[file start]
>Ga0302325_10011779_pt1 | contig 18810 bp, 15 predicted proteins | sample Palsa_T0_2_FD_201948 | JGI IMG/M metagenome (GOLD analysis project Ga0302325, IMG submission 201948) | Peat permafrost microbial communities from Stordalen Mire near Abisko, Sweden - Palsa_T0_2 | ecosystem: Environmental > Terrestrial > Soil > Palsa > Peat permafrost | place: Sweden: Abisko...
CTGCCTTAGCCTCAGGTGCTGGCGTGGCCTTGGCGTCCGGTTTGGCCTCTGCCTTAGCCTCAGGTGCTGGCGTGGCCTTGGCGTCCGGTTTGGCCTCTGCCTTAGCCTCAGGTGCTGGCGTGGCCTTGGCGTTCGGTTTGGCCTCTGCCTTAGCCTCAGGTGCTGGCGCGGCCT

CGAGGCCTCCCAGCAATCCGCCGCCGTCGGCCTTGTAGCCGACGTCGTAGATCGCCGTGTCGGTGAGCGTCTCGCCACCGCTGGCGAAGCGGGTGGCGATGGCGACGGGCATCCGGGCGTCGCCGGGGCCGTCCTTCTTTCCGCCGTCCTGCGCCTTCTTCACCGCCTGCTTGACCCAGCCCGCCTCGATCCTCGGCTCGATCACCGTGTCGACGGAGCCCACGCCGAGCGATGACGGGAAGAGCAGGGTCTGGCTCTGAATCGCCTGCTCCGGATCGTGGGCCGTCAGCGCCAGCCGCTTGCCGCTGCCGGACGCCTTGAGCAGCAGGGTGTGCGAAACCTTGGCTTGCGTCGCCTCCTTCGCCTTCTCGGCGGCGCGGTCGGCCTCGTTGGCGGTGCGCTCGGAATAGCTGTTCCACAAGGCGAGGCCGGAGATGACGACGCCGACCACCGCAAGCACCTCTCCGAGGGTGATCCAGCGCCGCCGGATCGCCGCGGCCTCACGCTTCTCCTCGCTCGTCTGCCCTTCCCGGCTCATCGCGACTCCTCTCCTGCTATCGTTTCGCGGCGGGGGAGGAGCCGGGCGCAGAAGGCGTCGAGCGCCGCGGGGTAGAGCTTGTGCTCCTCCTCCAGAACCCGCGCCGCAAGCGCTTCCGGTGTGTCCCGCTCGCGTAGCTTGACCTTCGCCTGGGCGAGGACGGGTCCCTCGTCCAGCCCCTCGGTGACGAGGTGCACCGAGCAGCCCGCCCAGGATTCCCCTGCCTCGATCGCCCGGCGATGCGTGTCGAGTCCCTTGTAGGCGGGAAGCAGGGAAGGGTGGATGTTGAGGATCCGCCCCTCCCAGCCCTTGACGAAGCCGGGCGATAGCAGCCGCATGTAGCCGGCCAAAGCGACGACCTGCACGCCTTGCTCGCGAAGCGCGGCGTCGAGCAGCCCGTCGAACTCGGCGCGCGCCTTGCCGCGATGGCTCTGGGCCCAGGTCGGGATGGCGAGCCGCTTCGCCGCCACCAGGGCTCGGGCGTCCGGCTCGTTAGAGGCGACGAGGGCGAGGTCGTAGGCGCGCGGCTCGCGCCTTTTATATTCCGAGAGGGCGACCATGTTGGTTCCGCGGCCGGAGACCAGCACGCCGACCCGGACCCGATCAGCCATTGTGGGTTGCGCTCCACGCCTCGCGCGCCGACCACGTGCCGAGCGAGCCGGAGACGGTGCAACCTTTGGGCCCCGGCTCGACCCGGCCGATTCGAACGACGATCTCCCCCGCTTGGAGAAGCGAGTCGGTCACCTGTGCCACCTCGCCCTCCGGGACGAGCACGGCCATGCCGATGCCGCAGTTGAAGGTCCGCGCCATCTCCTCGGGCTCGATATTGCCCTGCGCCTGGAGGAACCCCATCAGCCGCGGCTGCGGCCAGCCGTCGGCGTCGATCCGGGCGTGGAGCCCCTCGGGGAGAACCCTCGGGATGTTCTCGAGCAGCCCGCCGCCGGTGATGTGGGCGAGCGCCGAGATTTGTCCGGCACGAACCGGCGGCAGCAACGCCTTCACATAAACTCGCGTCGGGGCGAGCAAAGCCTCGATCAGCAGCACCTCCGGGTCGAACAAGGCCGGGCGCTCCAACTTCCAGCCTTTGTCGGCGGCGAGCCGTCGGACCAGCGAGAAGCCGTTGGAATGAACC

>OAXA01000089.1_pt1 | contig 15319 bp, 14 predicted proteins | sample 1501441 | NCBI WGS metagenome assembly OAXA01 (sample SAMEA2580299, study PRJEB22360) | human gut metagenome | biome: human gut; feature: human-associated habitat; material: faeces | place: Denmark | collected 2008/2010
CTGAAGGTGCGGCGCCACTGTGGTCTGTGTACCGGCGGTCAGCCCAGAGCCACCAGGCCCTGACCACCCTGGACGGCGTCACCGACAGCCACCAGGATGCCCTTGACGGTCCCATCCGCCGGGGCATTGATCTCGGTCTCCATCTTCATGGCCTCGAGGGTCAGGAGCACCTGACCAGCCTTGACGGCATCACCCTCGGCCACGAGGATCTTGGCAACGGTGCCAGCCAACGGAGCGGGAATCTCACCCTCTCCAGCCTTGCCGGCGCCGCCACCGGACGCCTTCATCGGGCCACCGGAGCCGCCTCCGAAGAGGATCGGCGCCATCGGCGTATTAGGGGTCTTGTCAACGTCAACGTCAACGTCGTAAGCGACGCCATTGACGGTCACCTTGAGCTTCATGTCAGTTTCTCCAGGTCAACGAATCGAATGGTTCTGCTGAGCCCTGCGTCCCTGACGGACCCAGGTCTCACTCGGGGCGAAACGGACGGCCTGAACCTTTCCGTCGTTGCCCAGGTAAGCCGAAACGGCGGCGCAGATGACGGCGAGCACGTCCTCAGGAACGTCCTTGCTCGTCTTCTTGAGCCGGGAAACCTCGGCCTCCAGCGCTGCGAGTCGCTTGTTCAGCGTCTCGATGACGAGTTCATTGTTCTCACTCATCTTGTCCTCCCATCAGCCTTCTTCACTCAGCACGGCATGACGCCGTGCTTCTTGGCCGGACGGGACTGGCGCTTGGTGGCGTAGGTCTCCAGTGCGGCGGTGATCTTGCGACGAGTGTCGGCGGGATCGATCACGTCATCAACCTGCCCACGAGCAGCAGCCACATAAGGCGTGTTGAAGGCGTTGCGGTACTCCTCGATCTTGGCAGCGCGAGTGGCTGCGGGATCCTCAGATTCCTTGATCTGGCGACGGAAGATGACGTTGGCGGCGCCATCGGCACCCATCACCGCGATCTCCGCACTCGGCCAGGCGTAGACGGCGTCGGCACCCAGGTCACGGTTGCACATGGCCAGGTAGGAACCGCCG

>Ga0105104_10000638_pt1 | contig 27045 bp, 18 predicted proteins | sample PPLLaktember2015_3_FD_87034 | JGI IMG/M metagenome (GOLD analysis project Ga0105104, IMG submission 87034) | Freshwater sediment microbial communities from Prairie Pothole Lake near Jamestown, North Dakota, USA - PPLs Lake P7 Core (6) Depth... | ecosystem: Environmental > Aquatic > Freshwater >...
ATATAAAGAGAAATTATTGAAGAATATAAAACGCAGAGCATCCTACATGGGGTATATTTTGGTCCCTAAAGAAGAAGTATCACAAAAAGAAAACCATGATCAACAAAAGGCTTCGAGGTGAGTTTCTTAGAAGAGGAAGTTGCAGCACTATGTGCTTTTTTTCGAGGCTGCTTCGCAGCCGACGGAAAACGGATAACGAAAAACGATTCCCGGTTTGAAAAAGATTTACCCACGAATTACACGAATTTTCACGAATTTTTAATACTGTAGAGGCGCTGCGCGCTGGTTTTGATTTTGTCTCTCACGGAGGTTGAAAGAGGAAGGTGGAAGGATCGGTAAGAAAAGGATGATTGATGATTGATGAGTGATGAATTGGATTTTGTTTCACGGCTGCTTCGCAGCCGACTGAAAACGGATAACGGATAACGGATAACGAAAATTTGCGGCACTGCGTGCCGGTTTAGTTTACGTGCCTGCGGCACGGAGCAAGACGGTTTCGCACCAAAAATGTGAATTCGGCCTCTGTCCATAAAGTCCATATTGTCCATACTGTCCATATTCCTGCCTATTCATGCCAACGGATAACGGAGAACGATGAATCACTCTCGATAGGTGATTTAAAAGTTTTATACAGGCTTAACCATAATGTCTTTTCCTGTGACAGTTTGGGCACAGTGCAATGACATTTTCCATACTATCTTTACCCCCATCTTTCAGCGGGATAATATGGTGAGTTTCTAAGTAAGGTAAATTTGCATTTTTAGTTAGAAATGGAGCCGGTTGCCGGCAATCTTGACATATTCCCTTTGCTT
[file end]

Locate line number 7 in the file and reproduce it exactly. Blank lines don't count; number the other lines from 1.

ATATAAAGAGAAATTATTGAAGAATATAAAACGCAGAGCATCCTACATGGGGTATATTTTGGTCCCTAAAGAAGAAGTATCACAAAAAGAAAACCATGATCAACAAAAGGCTTCGAGGTGAGTTTCTTAGAAGAGGAAGTTGCAGCACTATGTGCTTTTTTTCGAGGCTGCTTCGCAGCCGACGGAAAACGGATAACGAAAAACGATTCCCGGTTTGAAAAAGATTTACCCACGAATTACACGAATTTTCACGAATTTTTAATACTGTAGAGGCGCTGCGCGCTGGTTTTGATTTTGTCTCTCACGGAGGTTGAAAGAGGAAGGTGGAAGGATCGGTAAGAAAAGGATGATTGATGATTGATGAGTGATGAATTGGATTTTGTTTCACGGCTGCTTCGCAGCCGACTGAAAACGGATAACGGATAACGGATAACGAAAATTTGCGGCACTGCGTGCCGGTTTAGTTTACGTGCCTGCGGCACGGAGCAAGACGGTTTCGCACCAAAAATGTGAATTCGGCCTCTGTCCATAAAGTCCATATTGTCCATACTGTCCATATTCCTGCCTATTCATGCCAACGGATAACGGAGAACGATGAATCACTCTCGATAGGTGATTTAAAAGTTTTATACAGGCTTAACCATAATGTCTTTTCCTGTGACAGTTTGGGCACAGTGCAATGACATTTTCCATACTATCTTTACCCCCATCTTTCAGCGGGATAATATGGTGAGTTTCTAAGTAAGGTAAATTTGCATTTTTAGTTAGAAATGGAGCCGGTTGCCGGCAATCTTGACATATTCCCTTTGCTT